There is a distinct sense of historic individuality running through the core
The plot follows Steven (Colin Farrell) as his strange and unusual relationship with Martin (Barry Keoghan) begins to impact his upon family life. It becomes a major issue when Steven’s son Bob loses the ability to walk, and the truth of the situation becomes apparent to everyone.
The Killing Of A Sacred Deer only suffers because it limits itself so freely. The film feels intent on setting up barriers to its wide expressionism. There is a huge amount of film, theming, and vibrancy locked into the tight constraints that The Killing Of A Sacred Deer run by, and genuinely the capabilities were there for it to expand outward, rather than reverting back inwards and only showing some of its vast potential.
Yet, for what it is, the film is incredibly rich, and massively overpowering, but remains so intense it’s absolutely enthralling throughout. Being based upon Greek tragedies, and styled in the same way, there is a distinct sense of historic individuality running through the core. It is drama at its modern-day finest and does a great job of telling its story, an element major productions often forget about, and the smaller pictures get so right.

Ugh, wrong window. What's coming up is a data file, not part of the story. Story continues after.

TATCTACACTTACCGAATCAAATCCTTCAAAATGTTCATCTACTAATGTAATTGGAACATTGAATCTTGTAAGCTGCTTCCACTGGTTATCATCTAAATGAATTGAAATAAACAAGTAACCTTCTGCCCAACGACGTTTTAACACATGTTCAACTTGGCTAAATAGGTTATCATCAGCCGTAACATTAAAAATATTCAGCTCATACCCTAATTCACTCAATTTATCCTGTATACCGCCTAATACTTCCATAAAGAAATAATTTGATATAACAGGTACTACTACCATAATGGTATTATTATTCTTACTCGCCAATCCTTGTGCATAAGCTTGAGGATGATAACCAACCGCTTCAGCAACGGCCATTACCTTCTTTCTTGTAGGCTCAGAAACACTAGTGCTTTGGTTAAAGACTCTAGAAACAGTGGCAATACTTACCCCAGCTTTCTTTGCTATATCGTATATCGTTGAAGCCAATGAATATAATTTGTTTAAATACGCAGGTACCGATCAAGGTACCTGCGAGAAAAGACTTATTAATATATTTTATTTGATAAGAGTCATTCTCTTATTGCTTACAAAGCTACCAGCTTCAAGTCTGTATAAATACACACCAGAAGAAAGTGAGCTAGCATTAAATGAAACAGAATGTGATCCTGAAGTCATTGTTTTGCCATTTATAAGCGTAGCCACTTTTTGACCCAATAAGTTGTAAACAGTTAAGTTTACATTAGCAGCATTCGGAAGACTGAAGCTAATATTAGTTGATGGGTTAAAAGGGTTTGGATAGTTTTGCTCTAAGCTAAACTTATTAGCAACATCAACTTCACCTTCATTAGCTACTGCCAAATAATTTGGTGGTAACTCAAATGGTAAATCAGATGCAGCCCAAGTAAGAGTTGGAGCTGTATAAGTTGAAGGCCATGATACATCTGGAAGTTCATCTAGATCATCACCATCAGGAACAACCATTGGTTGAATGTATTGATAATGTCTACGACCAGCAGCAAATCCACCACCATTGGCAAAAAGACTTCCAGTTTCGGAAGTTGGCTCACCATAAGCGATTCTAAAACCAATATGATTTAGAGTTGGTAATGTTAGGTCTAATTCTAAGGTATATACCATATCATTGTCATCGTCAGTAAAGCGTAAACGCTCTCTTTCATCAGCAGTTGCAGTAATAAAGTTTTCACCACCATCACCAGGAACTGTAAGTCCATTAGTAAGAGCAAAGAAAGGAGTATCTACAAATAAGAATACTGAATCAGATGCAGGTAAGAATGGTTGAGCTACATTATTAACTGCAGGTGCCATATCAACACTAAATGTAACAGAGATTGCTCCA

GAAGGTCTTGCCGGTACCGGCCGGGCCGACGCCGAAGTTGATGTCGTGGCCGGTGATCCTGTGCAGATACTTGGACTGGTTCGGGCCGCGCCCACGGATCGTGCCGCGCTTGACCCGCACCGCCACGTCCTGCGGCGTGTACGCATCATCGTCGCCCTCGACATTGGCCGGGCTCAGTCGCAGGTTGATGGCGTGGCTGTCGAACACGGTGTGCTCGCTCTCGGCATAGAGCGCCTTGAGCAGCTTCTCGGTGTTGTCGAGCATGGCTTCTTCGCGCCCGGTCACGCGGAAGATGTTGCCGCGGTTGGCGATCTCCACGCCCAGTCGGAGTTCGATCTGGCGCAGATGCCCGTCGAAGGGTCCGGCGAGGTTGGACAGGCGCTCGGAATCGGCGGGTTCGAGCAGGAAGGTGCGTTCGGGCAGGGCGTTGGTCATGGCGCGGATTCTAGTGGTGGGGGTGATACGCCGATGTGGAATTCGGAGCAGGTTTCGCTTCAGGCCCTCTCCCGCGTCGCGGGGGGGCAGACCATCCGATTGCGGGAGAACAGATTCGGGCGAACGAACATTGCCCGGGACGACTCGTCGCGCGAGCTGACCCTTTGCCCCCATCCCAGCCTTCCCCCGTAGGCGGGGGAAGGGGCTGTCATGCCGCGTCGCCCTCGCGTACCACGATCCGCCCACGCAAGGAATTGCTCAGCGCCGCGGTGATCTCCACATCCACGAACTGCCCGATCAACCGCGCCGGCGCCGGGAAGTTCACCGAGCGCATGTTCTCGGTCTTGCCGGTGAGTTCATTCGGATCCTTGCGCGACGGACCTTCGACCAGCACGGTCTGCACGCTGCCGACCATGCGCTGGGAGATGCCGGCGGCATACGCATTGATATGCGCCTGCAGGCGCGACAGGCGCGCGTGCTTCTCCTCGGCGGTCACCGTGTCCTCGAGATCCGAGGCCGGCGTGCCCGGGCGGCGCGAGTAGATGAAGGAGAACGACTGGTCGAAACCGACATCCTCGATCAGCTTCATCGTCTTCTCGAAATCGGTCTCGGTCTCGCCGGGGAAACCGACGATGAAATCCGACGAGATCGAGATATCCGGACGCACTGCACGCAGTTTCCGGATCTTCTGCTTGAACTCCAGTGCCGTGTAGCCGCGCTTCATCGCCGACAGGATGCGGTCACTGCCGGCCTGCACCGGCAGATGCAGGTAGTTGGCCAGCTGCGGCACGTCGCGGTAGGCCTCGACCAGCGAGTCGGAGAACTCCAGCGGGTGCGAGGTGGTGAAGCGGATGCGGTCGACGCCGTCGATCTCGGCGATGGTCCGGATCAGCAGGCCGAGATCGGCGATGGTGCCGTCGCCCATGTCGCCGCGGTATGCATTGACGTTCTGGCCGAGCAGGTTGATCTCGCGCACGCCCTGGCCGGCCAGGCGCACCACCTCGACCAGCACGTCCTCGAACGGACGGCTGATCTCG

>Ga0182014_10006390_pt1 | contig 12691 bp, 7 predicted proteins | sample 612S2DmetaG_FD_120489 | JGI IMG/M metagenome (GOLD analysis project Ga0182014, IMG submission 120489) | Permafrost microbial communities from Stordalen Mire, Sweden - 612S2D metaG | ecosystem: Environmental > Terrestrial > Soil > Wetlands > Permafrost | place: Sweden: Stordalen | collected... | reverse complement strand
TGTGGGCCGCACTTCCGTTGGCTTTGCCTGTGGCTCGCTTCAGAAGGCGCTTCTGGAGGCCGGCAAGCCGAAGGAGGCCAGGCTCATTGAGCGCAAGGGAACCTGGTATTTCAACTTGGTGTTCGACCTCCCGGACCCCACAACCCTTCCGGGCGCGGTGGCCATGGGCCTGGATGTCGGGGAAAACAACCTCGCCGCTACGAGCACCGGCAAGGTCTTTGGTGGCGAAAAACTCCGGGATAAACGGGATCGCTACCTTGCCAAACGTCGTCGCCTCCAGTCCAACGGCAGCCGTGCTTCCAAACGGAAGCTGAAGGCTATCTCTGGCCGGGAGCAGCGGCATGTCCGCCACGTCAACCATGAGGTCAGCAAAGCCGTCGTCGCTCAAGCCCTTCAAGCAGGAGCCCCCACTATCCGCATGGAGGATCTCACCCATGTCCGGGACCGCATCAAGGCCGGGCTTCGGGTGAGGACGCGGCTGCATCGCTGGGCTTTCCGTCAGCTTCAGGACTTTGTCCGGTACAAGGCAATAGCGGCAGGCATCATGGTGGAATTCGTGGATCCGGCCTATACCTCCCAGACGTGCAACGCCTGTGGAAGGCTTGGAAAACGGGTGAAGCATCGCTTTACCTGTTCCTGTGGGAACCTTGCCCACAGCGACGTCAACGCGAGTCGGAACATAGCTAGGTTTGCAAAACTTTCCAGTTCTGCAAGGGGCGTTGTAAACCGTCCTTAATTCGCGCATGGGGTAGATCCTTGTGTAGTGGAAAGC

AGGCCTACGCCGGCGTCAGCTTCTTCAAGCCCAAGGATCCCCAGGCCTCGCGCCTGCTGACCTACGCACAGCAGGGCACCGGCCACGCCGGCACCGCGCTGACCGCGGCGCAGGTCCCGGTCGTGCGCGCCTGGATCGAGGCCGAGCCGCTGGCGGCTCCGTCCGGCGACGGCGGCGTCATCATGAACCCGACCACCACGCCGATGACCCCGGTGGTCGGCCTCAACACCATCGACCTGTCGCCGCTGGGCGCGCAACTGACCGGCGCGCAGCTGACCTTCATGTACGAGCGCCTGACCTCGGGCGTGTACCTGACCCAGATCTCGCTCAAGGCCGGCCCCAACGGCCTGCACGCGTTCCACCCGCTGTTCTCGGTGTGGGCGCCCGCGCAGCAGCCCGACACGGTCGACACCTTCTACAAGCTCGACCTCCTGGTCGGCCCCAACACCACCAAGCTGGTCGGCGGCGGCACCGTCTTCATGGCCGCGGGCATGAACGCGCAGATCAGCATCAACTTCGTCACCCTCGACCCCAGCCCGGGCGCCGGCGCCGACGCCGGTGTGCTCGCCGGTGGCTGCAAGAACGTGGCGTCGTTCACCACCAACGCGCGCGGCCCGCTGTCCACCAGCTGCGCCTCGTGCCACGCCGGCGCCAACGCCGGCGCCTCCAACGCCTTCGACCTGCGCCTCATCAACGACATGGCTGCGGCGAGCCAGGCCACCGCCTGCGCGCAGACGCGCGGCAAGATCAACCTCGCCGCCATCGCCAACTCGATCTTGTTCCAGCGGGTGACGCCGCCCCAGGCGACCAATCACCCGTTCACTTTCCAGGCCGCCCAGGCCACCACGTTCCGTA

It is undoubtedly a brilliant film and manages to combine brilliant performances from Colin Farrell and Nicole Kidman with the wonderful style of Yorgos Lanthimos. It is a better film than Lanthimos’ The Lobster with more evident experience on show, but without filling its potential, The Killing Of A Sacred Deer doesn’t quite stand out for its uniqueness in the same way.